Patagonia is dead set on making versatile, functional, long-lasting clothing that’s as easy as can be on the environment. With that, the latest Nano Puff Jacket uses recycled PrimaLoft insulation, recycled outer shell and lining and is Far Trade Certified sewn. In short, this jacket was something else before it arrived and is built to have a long, useful lifespan.

Patagonia Nano Puff Jacket Features:

  • Recycled polyester shell and liner fabric
  • Features PFC-free DWR finish
  • Recycled 60-g PrimaLoft® Gold Insulation
  • Brick-style quilting pattern to maintain loft
  • Drawcord-adjustable drop hem
  • Built-in stuff sack
  • Fair Trade Certified™ sewn
  • Regular fit
  • Weight: 335 grams (medium, actual)
  • MSRP: $199
Patagonia Nano Puff Jacket Review

The Nano Puff in Forge Grey (non-standard front zipper pull).

The feel good, feel good jacket

Patagonia aims for versatility and they have certainly achieved that with their latest Nano Puff Jacket. Over the years, this jacket has evolved to meet Patagonia’s ever-stringent standards of sustainability and the latest version is as environmentally-friendly as you’ll find. Recycled shell, liner and insulation make up the bulk of this jacket and it’s sewn in Fair Trade Certified factories. If “all the good feels” had a jacket, this would be it.

Certainly, the Nano Puff Jacket is ubiquitous in every climate, location and social group. No doubt, Patagonia — and this jacket in particular — have garnered their fair share of attention amongst a wide variety of consumers. The Nano Puff Jacket isn’t a specialist, but more of a generalist that does so many things well.

Depending on your climate and activity, the Nano Puff Jacket can be your backcountry companion or grocery-getter jacket. For me, I’ve been pushing it around the Wasatch for some cold-weather trail running, dog walking and adventuring. Admittedly, there are more running-specific jackets, but the Nano Puff (with it’s awesome PrimaLoft Gold insulation) does a great job balancing warmth with breathability.

Patagonia Nano Puff Jacket Review

Breathability is excellent when running in cold weather.

When running, I’ve worn the Nano Puff with the Hoka One One Performance Long-sleeve and ventured onto the trails in temperatures from 20-35 degrees. In the 20’s, that combination of layers is outstanding. Moisture management is excellent and it passes the “warm when wet” test. Certainly, a hybrid jacket with fleece underarms would do better for pure running, but again, this one holds its own. The back panel does get a little saturated and so do the sleeves, but it’s quite respectable overall.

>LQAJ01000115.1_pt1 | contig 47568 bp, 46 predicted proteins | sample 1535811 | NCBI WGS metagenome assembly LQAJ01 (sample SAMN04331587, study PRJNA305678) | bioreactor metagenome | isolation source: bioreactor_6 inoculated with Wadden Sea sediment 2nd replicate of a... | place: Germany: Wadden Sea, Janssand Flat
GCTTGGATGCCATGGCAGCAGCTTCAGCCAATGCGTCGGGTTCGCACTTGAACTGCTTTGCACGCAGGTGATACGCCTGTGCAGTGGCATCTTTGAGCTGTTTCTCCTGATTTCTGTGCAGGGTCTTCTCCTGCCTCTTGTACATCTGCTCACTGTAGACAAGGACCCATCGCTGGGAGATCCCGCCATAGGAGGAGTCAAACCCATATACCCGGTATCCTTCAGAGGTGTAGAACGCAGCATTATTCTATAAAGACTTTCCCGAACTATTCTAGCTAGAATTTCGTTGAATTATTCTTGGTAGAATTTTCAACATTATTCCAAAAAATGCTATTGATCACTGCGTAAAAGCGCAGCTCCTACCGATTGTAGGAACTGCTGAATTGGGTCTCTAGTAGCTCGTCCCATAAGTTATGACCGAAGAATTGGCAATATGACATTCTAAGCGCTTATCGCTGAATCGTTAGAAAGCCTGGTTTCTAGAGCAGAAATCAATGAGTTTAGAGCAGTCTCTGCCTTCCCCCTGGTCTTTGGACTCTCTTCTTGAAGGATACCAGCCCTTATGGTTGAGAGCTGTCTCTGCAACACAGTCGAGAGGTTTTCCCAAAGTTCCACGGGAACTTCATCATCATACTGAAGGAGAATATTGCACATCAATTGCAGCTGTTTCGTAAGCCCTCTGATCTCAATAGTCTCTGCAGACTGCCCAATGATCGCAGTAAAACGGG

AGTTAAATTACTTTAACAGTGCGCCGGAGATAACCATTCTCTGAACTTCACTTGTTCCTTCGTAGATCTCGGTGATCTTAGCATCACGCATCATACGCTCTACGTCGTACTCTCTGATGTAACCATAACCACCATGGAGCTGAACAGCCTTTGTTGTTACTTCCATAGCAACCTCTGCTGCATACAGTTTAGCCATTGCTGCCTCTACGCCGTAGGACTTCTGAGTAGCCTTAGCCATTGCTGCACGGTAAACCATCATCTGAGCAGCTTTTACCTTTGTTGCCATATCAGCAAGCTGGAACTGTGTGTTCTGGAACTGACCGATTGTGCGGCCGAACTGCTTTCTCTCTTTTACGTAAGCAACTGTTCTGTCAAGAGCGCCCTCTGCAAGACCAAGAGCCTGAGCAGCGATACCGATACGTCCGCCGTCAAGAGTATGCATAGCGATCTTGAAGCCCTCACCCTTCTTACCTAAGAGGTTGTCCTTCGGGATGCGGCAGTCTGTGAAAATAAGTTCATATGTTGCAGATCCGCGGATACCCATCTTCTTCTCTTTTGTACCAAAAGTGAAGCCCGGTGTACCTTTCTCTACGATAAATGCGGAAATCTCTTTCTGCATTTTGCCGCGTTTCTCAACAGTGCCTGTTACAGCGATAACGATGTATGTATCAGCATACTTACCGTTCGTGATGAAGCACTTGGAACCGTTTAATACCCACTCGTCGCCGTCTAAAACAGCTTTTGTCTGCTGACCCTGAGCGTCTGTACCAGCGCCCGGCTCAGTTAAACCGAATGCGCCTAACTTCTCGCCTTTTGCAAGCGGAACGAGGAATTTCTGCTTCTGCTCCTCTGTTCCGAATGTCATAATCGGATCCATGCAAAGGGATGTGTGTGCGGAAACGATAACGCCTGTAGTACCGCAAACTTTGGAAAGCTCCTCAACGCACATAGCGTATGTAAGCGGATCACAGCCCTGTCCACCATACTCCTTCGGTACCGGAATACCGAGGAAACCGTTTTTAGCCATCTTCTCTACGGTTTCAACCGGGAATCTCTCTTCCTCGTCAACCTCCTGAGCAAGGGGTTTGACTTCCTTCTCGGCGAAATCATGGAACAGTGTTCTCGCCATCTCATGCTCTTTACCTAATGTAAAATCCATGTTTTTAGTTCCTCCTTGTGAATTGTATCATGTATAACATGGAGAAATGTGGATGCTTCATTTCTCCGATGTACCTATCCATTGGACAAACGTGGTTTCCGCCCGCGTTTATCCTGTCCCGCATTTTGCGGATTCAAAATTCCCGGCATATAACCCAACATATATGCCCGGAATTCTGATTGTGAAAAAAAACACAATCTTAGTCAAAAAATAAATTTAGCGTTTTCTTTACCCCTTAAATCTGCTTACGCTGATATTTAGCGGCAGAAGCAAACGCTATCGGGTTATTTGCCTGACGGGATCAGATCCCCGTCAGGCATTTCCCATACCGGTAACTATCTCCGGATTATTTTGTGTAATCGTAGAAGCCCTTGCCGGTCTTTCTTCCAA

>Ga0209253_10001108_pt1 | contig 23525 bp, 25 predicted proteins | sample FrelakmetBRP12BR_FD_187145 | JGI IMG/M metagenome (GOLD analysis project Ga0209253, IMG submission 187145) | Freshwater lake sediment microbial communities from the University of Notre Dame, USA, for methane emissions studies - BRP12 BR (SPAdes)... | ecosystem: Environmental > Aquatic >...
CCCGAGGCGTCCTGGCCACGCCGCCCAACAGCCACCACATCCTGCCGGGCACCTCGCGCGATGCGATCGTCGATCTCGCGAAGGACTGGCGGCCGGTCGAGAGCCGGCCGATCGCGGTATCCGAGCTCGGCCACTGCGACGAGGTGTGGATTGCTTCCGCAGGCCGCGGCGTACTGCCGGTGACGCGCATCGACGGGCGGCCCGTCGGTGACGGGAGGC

As far as the cut of the jacket goes, this one is a regular fit and my medium jacket fits me quite well (5’11” – 170 lbs). I want to kiss Patagonia’s designers full on the lips because they get the need for a little extra sleeve length. Never is it okay to have sleeves that are too short and these are a good length with a little extra wiggle room to properly stay put atop a variety of light or mid-weight gloves.

Patagonia Nano Puff Jacket Review

The fit isn’t athletic, but it still works for cold weather running.

Fit is pretty standard and provides a comfortable jacket for adventuring or hanging out at the local cafe. There isn’t a ton of excess for me, but there’s just enough to allow for a mid-weight layer, if needed. I love the height and diameter of the collar as it provides the proper warmth and never digs into the underside of my chin. The simple sleeve cuffs are comfortable and keep the wind out. If needed, the drawcord hem can further manage the cold.

As far as weather resistance goes, this one is great for slow activities between 30-50 degrees. Windy, cold conditions in the low-30’s will reveal that while the Nano Puff can block a fair bit of wind, it doesn’t completely block those nightly, blustery winds here in the Wasatch Mountains. The block pattern does manage to look stylish and keeps the insulation evenly distributed. However, the stitching does tend to grab on things — particularly the teeth of the hand pockets if left open.

Now, it does come with a lightweight DWR treatment, but its effectiveness is pretty minimal. Don’t grab this one as an outer layer if significant rainfall is in the forecast.

Fit: I’m 5’11” and wear a men’s medium.

The Good

  • Such a versatile jacket for almost anything
  • Comfortable fit with proper sleeve length
  • Great as a mid layer for skiing or winter fun (no hood helps)
  • Ultimate “feel good” jacket
  • Warm when wet
  • Extra sleeve length keeps you covered
  • Going with the jacket version makes it better as a mid-layer
  • I can wear this one comfortably in the car or even in warm temps without overheating

The Bad

  • Threads do catch on the open zipper teeth
  • All that stitching does lend to a touch more wind penetration
  • I’d like a more accessible chest pocket
  • DWR isn’t going to replace a good rain jacket

The Bottom Line: Patagonia Nano Puff Jacket

It’s easy to recommend the Nano Puff for anyone looking for that versatile layer that can serve both backcountry and urban use. This jacket is stylish and warm within its reasonable usage range. The overall fit is easy to live with for both casual and athletic use. And, the environmental story is hard to ignore here.

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About Author

A native of the Pacific Northwest, Jason quickly developed a love for the outdoors and a thing for mountains. That infatuation continues as he founded this site in 1999 -- sharing his love of road biking, mountain biking, trail running and skiing. That passion is channeled into every article or gear review he writes. Utah's Wasatch Mountains are his playground.

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